How to Make Butter Yourself – Handy Tips

by Editorial Team | September 22nd, 2021 | Cooking Basics

When you describe something you talk about as ‘bread and butter,’ you are actually pointing out how essential something is in your life. This phrase has a symbolic meaning that explains the point of the food without which you can’t make most cakes, and it is a basis of a good breakfast. Of course, it’s butter.

This creamy dairy product goes well with salty and sweet foods. It is one of those foods that can turn an ordinary meal into a culinary masterpiece. But a few decades ago, butter was often blamed for a whole range of diseases, from obesity to heart problems. Luckily, scientists resolved that misunderstanding, so this yummy dairy product is in the category of healthy food again.

As more and more people have doubts about industrial butter, they opt for DIY versions that are tastier and healthier than store-bought. These are excellent ways to increase the flavor of all your dishes, pastries, and desserts. If you haven’t tried churning butter yourself, give it a try for a change. You’ll be pleasantly surprised at how easy it is, and you’ll soon be using your butter churn whenever you have some spare time.

Use Quality Ingredients

Homemade butter tastes much better and has many more health benefits than most commercial products. Although they can be enriched with vitamins, these dairies usually contain additives, preservatives, coloring, and other artificial things harmful to the body. Homemade butter doesn’t include any of these.

The base of this dairy is actually made up of a single ingredient, and that is cream. Many people think that raw milk can be used as a substitute, but they are wrong. You can use raw milk only if you make cream from it beforehand.

If you go the short route, buy a quality cream from a trusted manufacturer. Keep in mind that it must be of animal origin, i.e., 100% dairy. Always choose full-fat products and use them at room temperature. Vegetable alternatives for heavy cream are not fatty enough to make good butter, and they are not too tasty. If you don’t know which store-bought cream is the best, simply make it at home.

DIY Cream for Basis

The cream is made from raw milk, and it is the fat that separates on the surface. To get this, pour milk into a wide, shallow bowl. Depth should be about an inch. Leave the milk to stand overnight in a cool place, but not in the refrigerator. The next day, carefully pick up the fat with a large spoon and pour it into a bowl.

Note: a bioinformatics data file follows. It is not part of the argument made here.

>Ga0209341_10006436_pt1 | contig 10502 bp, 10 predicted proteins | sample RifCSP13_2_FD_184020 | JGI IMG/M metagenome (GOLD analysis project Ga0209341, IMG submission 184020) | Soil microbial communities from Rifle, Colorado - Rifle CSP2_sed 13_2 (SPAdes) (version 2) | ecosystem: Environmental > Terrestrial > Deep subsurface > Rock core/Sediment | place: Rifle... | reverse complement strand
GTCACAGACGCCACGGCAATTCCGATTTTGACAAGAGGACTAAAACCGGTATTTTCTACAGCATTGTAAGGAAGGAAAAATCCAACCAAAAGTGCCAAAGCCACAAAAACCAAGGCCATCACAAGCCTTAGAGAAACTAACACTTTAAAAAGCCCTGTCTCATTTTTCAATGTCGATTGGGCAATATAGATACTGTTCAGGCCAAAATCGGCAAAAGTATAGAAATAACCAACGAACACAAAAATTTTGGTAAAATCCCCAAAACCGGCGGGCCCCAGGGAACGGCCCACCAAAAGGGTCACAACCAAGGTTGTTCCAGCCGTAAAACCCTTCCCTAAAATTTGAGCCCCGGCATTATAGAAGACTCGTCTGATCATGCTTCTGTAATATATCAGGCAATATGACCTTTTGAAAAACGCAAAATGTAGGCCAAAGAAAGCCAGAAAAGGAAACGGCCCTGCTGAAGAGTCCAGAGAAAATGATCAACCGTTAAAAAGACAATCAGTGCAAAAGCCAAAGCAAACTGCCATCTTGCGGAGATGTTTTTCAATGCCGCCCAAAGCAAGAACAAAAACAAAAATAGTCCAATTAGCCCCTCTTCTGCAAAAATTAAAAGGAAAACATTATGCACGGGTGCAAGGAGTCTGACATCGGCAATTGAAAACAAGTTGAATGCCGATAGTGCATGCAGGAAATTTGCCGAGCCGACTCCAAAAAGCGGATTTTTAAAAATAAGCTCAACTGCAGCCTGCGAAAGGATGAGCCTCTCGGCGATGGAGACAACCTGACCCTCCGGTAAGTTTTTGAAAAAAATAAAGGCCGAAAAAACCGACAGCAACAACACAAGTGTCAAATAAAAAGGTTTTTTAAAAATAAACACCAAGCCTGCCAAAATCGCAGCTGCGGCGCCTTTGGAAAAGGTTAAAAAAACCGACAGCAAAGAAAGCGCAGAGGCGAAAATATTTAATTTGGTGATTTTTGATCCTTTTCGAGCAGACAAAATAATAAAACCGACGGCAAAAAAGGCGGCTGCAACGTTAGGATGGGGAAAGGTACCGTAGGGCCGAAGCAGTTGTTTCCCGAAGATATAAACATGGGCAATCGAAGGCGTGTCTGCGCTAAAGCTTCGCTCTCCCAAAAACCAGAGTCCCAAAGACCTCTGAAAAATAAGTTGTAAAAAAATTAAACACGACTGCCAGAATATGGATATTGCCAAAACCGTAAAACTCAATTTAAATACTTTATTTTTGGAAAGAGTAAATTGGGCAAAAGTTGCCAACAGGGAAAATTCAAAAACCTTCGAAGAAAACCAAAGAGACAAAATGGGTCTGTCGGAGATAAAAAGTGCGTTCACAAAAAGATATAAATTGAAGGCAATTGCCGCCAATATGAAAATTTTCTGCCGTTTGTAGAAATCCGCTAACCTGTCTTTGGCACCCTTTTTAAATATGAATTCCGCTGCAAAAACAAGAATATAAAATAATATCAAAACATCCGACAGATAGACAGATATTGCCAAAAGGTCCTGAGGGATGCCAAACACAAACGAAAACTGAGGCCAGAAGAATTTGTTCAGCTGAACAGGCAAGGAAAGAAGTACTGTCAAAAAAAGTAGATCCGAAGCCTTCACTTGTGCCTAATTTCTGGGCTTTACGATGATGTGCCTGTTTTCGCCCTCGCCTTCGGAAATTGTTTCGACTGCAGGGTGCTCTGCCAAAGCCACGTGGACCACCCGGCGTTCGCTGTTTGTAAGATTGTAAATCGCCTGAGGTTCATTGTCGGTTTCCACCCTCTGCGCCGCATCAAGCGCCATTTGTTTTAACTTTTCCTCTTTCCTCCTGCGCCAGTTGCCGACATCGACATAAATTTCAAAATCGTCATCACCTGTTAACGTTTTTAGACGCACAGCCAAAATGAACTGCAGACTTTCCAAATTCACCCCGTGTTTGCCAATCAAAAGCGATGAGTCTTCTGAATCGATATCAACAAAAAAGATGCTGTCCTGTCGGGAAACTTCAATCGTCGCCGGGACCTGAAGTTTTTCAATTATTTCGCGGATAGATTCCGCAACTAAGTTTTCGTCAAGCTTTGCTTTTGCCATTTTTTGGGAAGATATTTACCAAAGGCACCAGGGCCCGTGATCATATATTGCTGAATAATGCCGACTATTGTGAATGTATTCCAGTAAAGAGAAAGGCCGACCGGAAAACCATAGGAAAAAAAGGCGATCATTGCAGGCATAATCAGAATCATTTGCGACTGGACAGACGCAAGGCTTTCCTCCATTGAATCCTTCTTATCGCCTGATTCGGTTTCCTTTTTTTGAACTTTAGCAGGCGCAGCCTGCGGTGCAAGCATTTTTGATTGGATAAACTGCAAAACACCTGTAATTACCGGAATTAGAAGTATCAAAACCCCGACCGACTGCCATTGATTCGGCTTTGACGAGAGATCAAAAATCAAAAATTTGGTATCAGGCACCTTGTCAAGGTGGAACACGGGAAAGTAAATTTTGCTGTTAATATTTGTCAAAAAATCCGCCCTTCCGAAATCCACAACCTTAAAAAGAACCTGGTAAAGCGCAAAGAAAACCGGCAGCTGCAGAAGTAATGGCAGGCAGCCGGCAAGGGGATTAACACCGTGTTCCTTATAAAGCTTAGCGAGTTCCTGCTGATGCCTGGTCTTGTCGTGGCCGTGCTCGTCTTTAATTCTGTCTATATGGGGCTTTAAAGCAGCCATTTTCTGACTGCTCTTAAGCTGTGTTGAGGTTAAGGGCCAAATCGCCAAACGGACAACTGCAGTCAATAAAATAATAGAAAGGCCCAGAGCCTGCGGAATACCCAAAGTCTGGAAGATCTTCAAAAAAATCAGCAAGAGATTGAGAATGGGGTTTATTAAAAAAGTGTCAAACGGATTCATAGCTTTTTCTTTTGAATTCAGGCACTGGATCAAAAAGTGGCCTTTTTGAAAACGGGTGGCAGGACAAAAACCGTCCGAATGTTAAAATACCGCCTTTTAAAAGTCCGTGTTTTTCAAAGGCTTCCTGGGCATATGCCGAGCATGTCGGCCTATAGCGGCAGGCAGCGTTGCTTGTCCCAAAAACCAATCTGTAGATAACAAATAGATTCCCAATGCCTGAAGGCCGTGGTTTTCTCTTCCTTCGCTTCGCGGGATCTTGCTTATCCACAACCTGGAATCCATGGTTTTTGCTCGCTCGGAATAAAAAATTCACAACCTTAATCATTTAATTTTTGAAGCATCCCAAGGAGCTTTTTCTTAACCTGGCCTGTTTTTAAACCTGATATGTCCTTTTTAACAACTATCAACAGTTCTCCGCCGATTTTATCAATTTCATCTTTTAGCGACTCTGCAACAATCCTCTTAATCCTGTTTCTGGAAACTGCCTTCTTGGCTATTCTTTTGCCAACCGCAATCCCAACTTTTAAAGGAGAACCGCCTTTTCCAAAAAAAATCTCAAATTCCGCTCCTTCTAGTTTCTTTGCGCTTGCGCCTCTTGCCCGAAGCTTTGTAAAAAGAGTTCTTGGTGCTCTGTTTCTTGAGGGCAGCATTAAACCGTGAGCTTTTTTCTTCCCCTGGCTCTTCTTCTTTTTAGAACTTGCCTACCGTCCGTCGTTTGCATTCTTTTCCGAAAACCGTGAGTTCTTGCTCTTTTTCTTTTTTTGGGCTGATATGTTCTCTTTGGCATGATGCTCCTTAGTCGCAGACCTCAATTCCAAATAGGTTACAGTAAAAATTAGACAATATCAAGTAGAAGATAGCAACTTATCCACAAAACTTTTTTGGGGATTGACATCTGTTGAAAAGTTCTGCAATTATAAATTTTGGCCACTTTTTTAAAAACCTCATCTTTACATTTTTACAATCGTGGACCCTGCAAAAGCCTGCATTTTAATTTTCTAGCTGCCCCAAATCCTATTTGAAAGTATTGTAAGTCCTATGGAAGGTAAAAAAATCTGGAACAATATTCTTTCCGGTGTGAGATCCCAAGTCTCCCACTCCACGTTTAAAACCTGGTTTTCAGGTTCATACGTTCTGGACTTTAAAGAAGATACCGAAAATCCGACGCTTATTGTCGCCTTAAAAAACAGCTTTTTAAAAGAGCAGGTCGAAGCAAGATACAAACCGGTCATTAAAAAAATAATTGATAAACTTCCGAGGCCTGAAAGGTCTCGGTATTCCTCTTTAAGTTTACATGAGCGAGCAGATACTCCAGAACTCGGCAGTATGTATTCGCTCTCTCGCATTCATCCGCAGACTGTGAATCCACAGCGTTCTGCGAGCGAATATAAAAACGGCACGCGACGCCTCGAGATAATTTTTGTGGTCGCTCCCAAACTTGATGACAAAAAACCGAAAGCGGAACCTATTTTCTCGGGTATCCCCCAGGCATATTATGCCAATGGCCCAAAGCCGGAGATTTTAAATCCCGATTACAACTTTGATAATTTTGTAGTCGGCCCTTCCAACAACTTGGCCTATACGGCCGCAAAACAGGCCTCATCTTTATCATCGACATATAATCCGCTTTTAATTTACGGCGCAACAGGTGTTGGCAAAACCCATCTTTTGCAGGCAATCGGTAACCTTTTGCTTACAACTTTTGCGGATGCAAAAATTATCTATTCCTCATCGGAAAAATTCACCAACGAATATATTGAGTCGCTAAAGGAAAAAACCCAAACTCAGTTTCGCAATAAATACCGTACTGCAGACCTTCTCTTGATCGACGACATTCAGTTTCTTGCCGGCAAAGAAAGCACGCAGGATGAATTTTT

Keep in mind that a gallon of milk gives about a quarter gallon of cream. When you have poured the fat, i.e., cream into the bowl, start stirring it. You can do that by hand or using a mixer. First, you will get fresh whipped cream, which you can also use for cakes. If you move on with stirring, you will see the butter lumps separating on the walls.

Draining Matters

Drain the liquid that has formed along with butterfat. Fill the bowl with cold water, then continue to stir. Drain the water and refill. Repeat this procedure a few more times to drain the liquid and remove all those milky residues. Leave only those fatty lumps. Form the ball out of them and squeeze it again. Wrap it in gauze or foil and keep it in a container in the fridge.

Use Low Speed

Your ancestors used wooden churns to make butter. Even today, these tools are represented; they just have a more modern look. If you can’t get one of these handy tools, manual work is a good replacement. If you don’t want to bother, the mixer will help as well.

Yet, be careful about speed. When making butter, always use the lowest speed and even movements. In this way, you properly break up the lumps that form during mixing, and you get a smooth, easily spreadable butter. Plus, it won’t splash all around.

Many people think that lumpy homemade butter is less rich than those in commercial packages. That’s not true. Although the texture may differ since your homemade spread is not machined, its flavor and nutritional content are still rich. Homemade butter can’t be low-fat or ‘light’ as some industrial ones.

Add Some Culture

No, that doesn’t mean you should read Bukowski while churning butter in your kitchen. The addition of culture refers to good bacteria from dairy products such as yogurt or buttermilk. You’ll need maybe a spoon or two for a quarter of a gallon of cream. Leave it at room temperature for up to two days.

More information about the benefits of good bacteria found on the following source:

You know it’s ready when cream turns into a thick, tangy milky sauce. The further procedure is the same as with churning non-cultured heavy cream. It is good to line the bowl with plastic foil if you mix it in a stand mixer. That will make the fatty lumps easier to pick up.

Vegan Alternative

If you’re looking for a dairy-free butterfat recipe, try using soy or almond milk for making cream. Unlike regular butter, you will need other ingredients like canola and coconut oil, vinegar, and salt. You must know that the final result won’t be an easy-to-shape mixture but more of a creamy spread. But it won’t lack the taste for sure.

Add Spices Later

Making butter at home is an excellent idea because you can control the quality and the taste. You can also experiment with adding some herbs and spices for leveling this spread up. You can use onion, basil, oregano, parsley, or any other herb or dried spice. Just make sure you add them after draining the fatty mixture completely.

No matter which recipes you choose, you’ll discover that homemade butter is tastier and healthier than anything you could get at the store. These tips will help you make the best breakfast spread and provide maximum flavor.

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